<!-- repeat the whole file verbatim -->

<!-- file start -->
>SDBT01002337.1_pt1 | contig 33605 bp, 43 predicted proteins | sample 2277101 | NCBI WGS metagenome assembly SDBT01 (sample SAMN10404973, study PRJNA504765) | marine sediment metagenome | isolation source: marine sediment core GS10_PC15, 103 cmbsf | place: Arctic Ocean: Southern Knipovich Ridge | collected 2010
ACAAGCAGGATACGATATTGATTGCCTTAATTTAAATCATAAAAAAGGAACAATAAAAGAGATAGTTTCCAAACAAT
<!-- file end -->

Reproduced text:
>SDBT01002337.1_pt1 | contig 33605 bp, 43 predicted proteins | sample 2277101 | NCBI WGS metagenome assembly SDBT01 (sample SAMN10404973, study PRJNA504765) | marine sediment metagenome | isolation source: marine sediment core GS10_PC15, 103 cmbsf | place: Arctic Ocean: Southern Knipovich Ridge | collected 2010
ACAAGCAGGATACGATATTGATTGCCTTAATTTAAATCATAAAAAAGGAACAATAAAAGAGATAGTTTCCAAACAAT